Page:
Studying the Jew: Scholarly Antisemitism in Nazi Germany

By Remy, Steven P. | Shofar, Spring 2008 | Go to article overview

Studying the Jew: Scholarly Antisemitism in Nazi Germany


Remy, Steven P., Shofar


Studying the Jew: Scholarly Antisemitism in Nazi Germany, by Alan E. Steinweis. Cambridge, MA: Harvard University Press, 2006. 203 pp. $29.95.

In December of 2006, the Iranian Foreign Ministry's Institute for Political and International Studies hosted a conference on the Holocaust in Tehran for the stated purpose of denying Israel's legitimacy as a Jewish state. It was the first instance in which a state had sponsored a gathering of Holocaust deniers from around the world. The institute's head, however, claimed that the purpose of the conference was not to deny the Holocaust, but to "provide an appropriate scientific atmosphere for scholars to offer their opinions in freedom about a historical issue." This appeal to scholarly objectivity echoes Adolf Hitlers demand, made in 1919, that "emotional anti-Semitism" be superseded by an "anti-Semitism of reason." Such a putatively "scholarly" agenda would. Hitler claimed, provide a "clear understanding of the consciously or unconsciously systematic degenerative effect of the Jews on the totality of our nation(TM) (p. 7). Less than a year later. Hitler conceded that the resulting "scientific antiSemitism" would have to co-exist with more traditional forms of irrational Jew hatred, thus foreshadowing the murderous mixture of technical efficiency and sadism that characterized the Holocaust.

In this important analysis of Nazi-era Jewish studies, Alan Steinweis demonstrates how scholars from what had been the world's greatest universities responded to Hitler's call for an "anti-Semitism of reason." He begins with a survey of the institutional context and the social and political purposes Jewish studies served. He argues that scholarly study gave racial antisemitism a scientific imprimatur, legitimized antisemitic policies, and in some cases was put to practical use during the war and Holocaust. The bulk of the book examines the nature of these endeavors through detailed profiles of individual "race theorists," theologians, historians, and social scientists, some well-known and others heretofore obscure.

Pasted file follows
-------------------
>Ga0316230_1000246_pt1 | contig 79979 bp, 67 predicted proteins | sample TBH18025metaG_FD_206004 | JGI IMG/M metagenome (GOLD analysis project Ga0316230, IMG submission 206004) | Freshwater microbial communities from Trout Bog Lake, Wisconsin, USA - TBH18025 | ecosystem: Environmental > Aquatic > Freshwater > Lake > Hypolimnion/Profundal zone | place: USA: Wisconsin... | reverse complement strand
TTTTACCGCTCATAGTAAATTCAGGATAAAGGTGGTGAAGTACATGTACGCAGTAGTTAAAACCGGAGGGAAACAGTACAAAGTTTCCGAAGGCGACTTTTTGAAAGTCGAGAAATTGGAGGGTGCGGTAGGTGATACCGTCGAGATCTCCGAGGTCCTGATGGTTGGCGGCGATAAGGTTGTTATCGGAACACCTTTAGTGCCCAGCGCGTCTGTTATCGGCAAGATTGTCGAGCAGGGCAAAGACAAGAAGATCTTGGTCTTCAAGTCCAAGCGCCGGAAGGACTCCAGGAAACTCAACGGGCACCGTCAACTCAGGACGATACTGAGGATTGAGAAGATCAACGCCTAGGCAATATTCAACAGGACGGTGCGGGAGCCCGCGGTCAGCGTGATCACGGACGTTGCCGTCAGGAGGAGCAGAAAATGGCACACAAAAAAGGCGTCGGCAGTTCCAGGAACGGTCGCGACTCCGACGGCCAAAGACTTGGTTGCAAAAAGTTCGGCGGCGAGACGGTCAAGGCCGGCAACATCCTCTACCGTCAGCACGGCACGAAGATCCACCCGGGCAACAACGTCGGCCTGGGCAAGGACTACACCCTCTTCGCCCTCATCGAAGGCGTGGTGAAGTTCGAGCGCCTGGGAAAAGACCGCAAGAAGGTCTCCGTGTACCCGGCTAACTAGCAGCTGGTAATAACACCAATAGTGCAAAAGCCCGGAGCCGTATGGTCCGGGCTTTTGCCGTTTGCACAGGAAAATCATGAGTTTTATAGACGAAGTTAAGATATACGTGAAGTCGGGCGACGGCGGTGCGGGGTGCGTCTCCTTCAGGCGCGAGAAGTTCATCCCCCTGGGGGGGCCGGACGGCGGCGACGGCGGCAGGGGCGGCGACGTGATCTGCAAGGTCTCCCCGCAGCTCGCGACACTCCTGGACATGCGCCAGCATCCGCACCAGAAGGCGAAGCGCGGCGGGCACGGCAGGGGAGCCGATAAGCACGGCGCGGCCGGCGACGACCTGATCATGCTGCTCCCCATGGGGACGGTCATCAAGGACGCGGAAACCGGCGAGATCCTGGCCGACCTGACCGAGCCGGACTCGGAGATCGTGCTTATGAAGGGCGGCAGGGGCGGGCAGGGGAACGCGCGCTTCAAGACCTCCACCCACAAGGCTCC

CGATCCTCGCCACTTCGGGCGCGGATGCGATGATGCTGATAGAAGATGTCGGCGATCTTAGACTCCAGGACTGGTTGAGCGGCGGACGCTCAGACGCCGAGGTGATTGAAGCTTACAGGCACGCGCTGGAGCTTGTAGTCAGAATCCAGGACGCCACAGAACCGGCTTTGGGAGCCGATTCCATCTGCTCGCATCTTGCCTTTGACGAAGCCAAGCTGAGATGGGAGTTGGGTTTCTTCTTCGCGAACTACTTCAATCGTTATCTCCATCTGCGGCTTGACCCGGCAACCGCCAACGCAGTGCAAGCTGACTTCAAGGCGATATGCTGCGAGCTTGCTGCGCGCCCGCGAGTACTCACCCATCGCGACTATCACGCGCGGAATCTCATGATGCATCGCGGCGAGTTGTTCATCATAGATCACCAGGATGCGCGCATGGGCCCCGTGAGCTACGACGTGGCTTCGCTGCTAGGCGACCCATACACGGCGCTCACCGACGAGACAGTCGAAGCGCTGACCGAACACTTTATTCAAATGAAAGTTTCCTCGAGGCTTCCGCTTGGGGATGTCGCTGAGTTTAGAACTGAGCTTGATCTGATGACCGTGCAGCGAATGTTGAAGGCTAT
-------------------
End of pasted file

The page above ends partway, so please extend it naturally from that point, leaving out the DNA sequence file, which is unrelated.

Studying the Jew complements both Max Weinreich's little-known 1946 study Hitler's Professors and very recent scholarship demonstrating the deep complicity of German academic culture with National Socialism. Hundreds of scholars representing every discipline and every significant university and scientific institute put their talents and prestige at the regime's service. Their betrayal of traditional scholarly standards and their contribution to the regime's crimes went largely unpunished after 1945 as compromised scholars flooded back into universities, laboratories, and clinics in both postwar Germanys. This restoration was facilitated by their own narratives of defense and justification in which they claimed to have rejected Nazi ideology by remaining true to scholarly standards of objectivity, therefore avoiding political engagement altogether. Any formal affiliations with the regime, according to this exculpatory myth of a victimized professorate, were superficial and coerced.

This claim was true in part. In 1936, the regimes education minister, Bernhard Rust, pronounced that objectivity in scholarship was a chimera because of the "fact" that different races comprehend the world differently. But Rust also asserted that German scholars would be free to pursue their research agendas as long as they were not themselves Jewish and their work served the "German people." Steinweis illustrates how those who studied Jews and Jewish culture did some recognizably "scholarly" work yet abandoned any pretense to objectivity when they oriented their research toward supporting antisemitic policies. That most did so willingly (some without ever joining the Nazi Party) illustrates the deep vein of personal and institutional corruption that ran through German academic culture. …

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